Rafa braced for 'strange' days
Doha - Rafael Nadal sounded relieved on Sunday to be flying to Australia in better condition than he might have expected for the first Grand Slam event of the year and one that he described as "strange".
A fine two-hour final at the Qatar Open, in which the world number one beat Gael Monfils 6-1, 6-7 (5/7), 6-2, dragged some of Nadal's best tennis from him and gave him a physical and psychological test he certainly needed.
It will have given him confidence that he is in good enough shape to challenge in a week's time for a major title he has not won for five years.
"It's difficult because the Australian Open is very early. It would be better to play it a bit later. It can be only the second tournament (of the year) that you are competing in, and it's one of the most important, so it's a bit strange," said Nadal after sealing his 61st career title.
"But it's strange every year. I hope to have a good week's preparation in Melbourne and try to adapt."
Nadal nevertheless reckoned that what he most probably will have to adapt to is good for his style of play -- the Melbourne heat makes the balls quicker, and it also makes them bounce more, both characteristics which he believes suit him.
The Spaniard believes, however, that by competing in Doha rather than travelling straight to Australia to practise or to play a tournament there, there are positives and negatives.
The final with Monfils enhanced the positives, and still leaves him, he believes, with enough time to acclimatise after the long journey.
"If you haven't adapted in six days it means you will never be adapted," he said.
"But I don't go thinking about adapting. I think about things I want to get practising, to be competitive. I want to play the way I did today, and if I can do that more often my game will be at a higher level.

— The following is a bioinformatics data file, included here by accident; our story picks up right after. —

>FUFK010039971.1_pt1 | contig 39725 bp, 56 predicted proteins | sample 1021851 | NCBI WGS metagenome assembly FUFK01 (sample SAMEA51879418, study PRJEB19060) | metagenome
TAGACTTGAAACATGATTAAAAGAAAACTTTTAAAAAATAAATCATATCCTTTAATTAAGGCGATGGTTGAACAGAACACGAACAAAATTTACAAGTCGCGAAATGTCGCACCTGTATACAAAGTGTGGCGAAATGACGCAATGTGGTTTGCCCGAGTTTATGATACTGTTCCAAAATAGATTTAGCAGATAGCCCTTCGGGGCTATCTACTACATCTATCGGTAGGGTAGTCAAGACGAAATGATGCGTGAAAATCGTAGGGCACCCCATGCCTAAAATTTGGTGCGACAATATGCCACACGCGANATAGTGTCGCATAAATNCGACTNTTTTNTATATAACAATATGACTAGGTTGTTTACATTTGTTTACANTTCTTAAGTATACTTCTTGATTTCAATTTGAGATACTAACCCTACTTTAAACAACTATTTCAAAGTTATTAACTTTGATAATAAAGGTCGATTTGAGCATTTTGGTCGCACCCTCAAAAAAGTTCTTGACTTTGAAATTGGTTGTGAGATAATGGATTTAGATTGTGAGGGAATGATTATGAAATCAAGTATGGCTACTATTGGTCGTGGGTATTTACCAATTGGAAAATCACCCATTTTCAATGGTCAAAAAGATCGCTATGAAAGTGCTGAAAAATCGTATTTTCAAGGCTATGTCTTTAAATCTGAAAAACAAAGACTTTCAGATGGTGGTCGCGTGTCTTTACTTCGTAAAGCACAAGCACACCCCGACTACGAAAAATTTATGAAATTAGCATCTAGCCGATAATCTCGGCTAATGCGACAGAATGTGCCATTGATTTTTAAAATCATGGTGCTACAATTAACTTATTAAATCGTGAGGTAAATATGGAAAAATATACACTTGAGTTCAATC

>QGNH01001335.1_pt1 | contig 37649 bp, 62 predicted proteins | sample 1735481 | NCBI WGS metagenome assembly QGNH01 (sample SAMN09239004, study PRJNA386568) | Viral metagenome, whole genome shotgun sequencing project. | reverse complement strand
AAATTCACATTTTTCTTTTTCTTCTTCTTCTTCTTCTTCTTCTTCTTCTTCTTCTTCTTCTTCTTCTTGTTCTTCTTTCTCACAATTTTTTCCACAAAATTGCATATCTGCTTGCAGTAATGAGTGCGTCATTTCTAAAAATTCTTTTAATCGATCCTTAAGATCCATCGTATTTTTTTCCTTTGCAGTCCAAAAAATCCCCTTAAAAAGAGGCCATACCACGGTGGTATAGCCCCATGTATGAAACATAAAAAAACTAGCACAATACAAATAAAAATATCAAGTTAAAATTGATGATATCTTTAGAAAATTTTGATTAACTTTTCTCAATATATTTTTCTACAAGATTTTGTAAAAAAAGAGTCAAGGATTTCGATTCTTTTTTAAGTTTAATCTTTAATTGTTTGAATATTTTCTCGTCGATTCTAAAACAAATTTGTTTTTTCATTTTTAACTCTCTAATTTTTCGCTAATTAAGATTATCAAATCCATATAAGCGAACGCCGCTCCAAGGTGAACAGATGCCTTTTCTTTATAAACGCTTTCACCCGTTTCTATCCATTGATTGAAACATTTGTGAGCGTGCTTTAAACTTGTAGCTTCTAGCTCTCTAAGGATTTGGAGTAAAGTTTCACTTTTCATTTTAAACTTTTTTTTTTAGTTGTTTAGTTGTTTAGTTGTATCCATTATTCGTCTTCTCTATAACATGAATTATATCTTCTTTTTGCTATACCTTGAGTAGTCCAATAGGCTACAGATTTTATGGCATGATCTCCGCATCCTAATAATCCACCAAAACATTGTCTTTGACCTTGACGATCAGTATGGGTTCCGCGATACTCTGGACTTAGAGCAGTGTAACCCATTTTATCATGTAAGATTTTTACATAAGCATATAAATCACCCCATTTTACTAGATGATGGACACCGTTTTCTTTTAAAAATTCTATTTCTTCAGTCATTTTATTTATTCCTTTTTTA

"Today was the first day that I did that (this year) and I want to go on doing it until it becomes natural and normal."
The things which particularly pleased the Spaniard were playing with a much higher intensity than previously, hitting more ground strokes from inside the baseline -- where he can more easily attack -- changing direction much better with his forehand drive.
When he does this it can become the most potent weapon in tennis.
"It's important to have these feelings," he emphasised. "I played a good match. In the second set I think I played only two bad shots and yet Gael still won it.
"I knew that I had to go for winners and I played much more aggressively today, and that's important. It's important to leave this tournament with these feelings."
He thought for a moment and then he added: "I would rather prefer to arrive in Australia with these feelings. After five matches here I will have positive confidence, but of course it doesn't guarantee that I will be playing well in Australia."
The stakes will be high, but Nadal has further reasons for optimism.
They relate to the world number one ranking which he wrenched from Novak Djokovic at the tail end of his remarkable 2013 season.
Djokovic is the Australian Open titleholder, and so has a lot of ranking points to defend.
Nadal, by contrast, missed Melbourne last year because of his troublesome injured knees and has no points to defend.